This isn't a definitive list of what I think 'should be' included in the highlights of the South Island in New Zealand. It is a list of experiences that I most enjoyed when I spent a month roadtripping around the land of the long white cloud. No doubt, there are some extraordinary places that I didn't even make it to, but this is my personal top ten.
1) THE ABEL TASMAN COASTAL TRAIL
Hiking the trail was not only a highlight of my trip to New Zealand, but one of my favourite travel experiences of all time. We were lucky enough to be blessed with beautiful weather for all four days of the hike. The scenery was sublime - stunning beaches and bays and a sea so turquoise, it had to be seen to be believed. The trail itself was moderate. We walked about four or five hours a day before we setting up camp on a beach and enjoying some food and chill-out time. It was such a great few days, I didn't want it to end.
2) THE MILFORD HIGHWAY
Despite the adverse weather conditions, this road trip into the heart of Fiordland was pretty cool. Glaciers, waterfalls and valleys galore provided an abundance of excuses to stop off for short hikes. The closer we got to Milford Sound, the more spectacular the scenery became. We stayed at Knobs Flat campground, where after the rain infiltrated the canvas, we had to abandon our tent and sleep in the car. We originally had wanted to undertake The Milford Track, but decided against it due to inclement weather and the costs involved. The road trip more than made up for missing out on the trail.
A quirky little town on the East Coast where you are as likely to see a penguin waddling down the road as a gentleman in full Victorian attire. The Victorian Precinct was fascinating to wander around, with lots of galleries and one of the best travel/adventure bookshops I have ever come across. However, for me, the highlight of Oamaru was the Steampunk HQ. Venturing into the gloom of the museum, one doesn't know quite what to expect. Clunking Victorian machinery, puffing steam, cool lighting and sound effects combine to create a unique experience. In fact, there is evidence of steampunk all over town - there is even a steampunk playground. Oamaru is one of the best places in the world to see blue and yellow-eyed penguins too.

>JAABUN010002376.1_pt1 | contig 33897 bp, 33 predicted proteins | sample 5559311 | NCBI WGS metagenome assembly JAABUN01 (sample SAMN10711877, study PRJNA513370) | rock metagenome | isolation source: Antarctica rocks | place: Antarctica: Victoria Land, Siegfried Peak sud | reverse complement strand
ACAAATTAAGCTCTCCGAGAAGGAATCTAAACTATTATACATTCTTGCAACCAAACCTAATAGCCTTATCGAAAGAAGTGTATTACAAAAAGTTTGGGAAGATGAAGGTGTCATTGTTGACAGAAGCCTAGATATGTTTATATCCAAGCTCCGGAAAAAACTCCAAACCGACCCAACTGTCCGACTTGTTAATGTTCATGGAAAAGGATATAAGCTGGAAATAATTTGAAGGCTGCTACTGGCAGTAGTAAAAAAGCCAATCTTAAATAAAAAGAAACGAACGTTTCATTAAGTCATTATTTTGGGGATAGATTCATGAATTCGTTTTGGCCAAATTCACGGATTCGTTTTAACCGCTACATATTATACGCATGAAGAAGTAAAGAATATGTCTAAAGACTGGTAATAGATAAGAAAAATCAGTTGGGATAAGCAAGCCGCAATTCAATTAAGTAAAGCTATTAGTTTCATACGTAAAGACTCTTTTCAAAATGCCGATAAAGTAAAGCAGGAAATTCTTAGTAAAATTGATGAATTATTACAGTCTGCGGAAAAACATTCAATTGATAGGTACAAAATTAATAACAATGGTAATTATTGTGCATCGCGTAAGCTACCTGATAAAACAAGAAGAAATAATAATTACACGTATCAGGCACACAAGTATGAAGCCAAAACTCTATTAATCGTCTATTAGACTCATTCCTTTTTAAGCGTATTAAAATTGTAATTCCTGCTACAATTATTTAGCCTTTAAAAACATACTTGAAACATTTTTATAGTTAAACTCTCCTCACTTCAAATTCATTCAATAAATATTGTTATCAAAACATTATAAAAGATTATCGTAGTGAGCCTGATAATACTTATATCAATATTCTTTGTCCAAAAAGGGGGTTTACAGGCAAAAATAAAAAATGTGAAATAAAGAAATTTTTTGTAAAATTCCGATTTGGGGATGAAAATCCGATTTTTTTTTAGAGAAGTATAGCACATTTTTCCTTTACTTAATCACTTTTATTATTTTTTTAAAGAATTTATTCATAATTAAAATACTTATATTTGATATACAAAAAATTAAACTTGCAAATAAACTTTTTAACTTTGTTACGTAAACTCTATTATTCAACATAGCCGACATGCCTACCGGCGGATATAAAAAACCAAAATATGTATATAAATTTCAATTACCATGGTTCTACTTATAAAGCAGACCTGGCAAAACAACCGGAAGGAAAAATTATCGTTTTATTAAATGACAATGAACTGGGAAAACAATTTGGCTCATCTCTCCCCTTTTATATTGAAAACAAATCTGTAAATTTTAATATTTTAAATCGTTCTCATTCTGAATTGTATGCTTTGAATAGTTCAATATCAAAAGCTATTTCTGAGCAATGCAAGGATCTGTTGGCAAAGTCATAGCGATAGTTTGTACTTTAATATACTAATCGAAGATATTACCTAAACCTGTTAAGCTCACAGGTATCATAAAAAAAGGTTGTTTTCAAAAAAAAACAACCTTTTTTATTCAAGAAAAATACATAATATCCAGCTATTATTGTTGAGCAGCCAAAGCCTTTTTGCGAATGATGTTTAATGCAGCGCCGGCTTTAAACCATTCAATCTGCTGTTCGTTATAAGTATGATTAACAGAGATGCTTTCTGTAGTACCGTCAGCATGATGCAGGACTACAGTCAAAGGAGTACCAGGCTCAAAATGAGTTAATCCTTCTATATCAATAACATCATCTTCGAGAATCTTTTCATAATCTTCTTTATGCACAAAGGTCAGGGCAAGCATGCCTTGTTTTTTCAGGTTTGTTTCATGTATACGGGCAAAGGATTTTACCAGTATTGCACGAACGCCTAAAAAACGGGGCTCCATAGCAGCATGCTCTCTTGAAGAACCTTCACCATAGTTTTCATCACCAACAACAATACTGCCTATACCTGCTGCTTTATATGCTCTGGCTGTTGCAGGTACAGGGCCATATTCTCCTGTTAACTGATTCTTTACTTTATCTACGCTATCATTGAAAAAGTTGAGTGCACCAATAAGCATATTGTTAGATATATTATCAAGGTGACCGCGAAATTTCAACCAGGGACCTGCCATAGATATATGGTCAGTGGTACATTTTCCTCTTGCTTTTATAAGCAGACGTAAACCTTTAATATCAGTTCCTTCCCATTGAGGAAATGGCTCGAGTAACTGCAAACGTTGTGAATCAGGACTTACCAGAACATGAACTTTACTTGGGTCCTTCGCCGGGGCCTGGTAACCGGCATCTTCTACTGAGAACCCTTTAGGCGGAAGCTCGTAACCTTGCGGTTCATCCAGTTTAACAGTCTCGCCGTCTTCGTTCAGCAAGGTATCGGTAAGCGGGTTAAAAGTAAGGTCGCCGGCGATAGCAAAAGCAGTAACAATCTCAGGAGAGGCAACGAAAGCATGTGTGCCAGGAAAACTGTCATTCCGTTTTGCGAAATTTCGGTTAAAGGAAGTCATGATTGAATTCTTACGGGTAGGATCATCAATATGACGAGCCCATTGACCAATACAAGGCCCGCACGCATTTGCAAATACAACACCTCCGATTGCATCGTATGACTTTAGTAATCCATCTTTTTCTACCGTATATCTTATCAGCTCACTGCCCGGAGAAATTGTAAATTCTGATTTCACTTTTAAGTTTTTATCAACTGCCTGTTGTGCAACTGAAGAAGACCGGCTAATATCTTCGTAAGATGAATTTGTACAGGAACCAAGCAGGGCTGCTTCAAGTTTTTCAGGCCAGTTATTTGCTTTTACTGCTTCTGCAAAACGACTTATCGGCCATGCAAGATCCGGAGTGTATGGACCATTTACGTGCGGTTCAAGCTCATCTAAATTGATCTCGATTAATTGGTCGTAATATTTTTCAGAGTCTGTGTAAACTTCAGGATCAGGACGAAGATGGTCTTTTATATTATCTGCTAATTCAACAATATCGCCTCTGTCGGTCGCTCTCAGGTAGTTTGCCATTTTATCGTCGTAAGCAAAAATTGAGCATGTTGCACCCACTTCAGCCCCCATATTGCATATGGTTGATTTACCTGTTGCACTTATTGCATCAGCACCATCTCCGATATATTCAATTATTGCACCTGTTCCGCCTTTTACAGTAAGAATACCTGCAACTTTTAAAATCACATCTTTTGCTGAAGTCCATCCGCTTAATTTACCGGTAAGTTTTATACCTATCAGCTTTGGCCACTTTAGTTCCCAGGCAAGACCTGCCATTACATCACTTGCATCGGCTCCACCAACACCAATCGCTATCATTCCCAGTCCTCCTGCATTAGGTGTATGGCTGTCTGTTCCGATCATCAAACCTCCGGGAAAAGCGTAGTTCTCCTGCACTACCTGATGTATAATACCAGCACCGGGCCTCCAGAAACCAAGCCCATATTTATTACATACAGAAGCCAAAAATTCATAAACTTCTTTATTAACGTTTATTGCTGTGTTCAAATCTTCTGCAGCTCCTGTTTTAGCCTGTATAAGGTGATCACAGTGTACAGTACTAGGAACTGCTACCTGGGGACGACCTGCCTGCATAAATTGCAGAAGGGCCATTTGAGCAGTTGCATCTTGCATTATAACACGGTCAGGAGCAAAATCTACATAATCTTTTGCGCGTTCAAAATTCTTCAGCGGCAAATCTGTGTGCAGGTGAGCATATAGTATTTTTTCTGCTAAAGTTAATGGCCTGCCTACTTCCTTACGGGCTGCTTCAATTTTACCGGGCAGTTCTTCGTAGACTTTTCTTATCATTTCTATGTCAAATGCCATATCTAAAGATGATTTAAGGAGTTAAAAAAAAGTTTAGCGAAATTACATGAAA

4) BANKS PENINSULA
We spent a few days camping at lovely Okains Bay. The campsite was right on the beach and we put up our tent under the pine trees. As is often the case in New Zealand, we had the lovely stretch of beach pretty much to ourselves. The nearby village(!) had only one shop, an old fashioned store, where we were able to purchase a few essentials. We explored the rest of the peninsula by car. It is a beautiful and underrated part of New Zealand and definitely worth a visit.
Known for its whale watching opportunities, Kairkoura is a nice place to hang out for a few days. We didn't sign up for a tour, but were lucky enough to spot whales from the coast road. A spectacular hike over the peninsula walkway rewarded us with fabulous views over the bays and beaches. At the start of the walkway, there is a beach where we saw a number of seals at close range. We walked along the road, turned the corner and came face to face with a huge seal! Pretty cool.
Having been to Christchuch many years previously, I wasn't overly enthusiastic about returning. I had found it a little dull, but this time around I was very impressed. The rejuvenation of this post-earthquake inflicted city was inspiring. Although much of Christchurch was still in ruins, art installations had sprung up all over the city. In the downtown area, shipping containers had been transformed into shops and Christchuch was busy not only getting back to normal, but improving on its original self. We visited the Earthquake Museum, Boulevard Arts Markets and the tiny Academy Gold Cinema, all of which were excellent.
7) FOX GLACIER
In one day, we hiked to the face of the glacier, checked out the reflection of Mount Cook in Lake Matheson and walked along Gillespies Beach. The hike to the glacier was fairly short, but it was incredible to see where it had cut into the sheer valley sides and then experience the glacier itself. At Lake Matheson, we were able to witness the reflection of Mount Cook in the lake, not always possible depending on weather conditions. Gillespies Beach is a wild and windswept area, full of driftwood. We sat on the beach and had a picnic, the Tasman Sea in front of us and snow-capped mountains behind. An awesome day.
8) JETBOATING AT BULLER GORGE
A high speed, adrenalin rush inducing boat ride along the scenic Buller Gorge. Our backpacker's budget took a hit, but it was the one 'big' thing we had decided that we wanted to spend money on during our trip to New Zealand . Afterwards, I walked across the river on the highest swing bridge in the country. Great fun!
9) THE CATLINS COAST
Another classic road trip. This time we explored the rugged, sparsely populated coastline of the Catlins on the south eastern coast. There were deserted beaches, blowholes, sand dunes, waterfalls and rocks eroded into incredible shapes by the wind and ocean. Sometimes, we didn't pass another vehicle for many miles, but we did pass an abundance of fields and sheep. We also saw a number of yellow-eyed penguins at Curio Bay.
We stayed a couple of nights in a beach hut to enjoy the delights of Punakaiki. The Pancake Rocks and blowholes are the main attraction here - sea-sculpted rocks in bizarre shapes, many of which look like giant layered pancakes. Our campsite was situated adjacent to a lovely beach, where we took a stroll and discovered some more rocks in the form of 'stacks'. We hiked the Pororari River Loop Track which follows a river, continues through sub-tropical forest and then emerges onto open flats. A great little hike!
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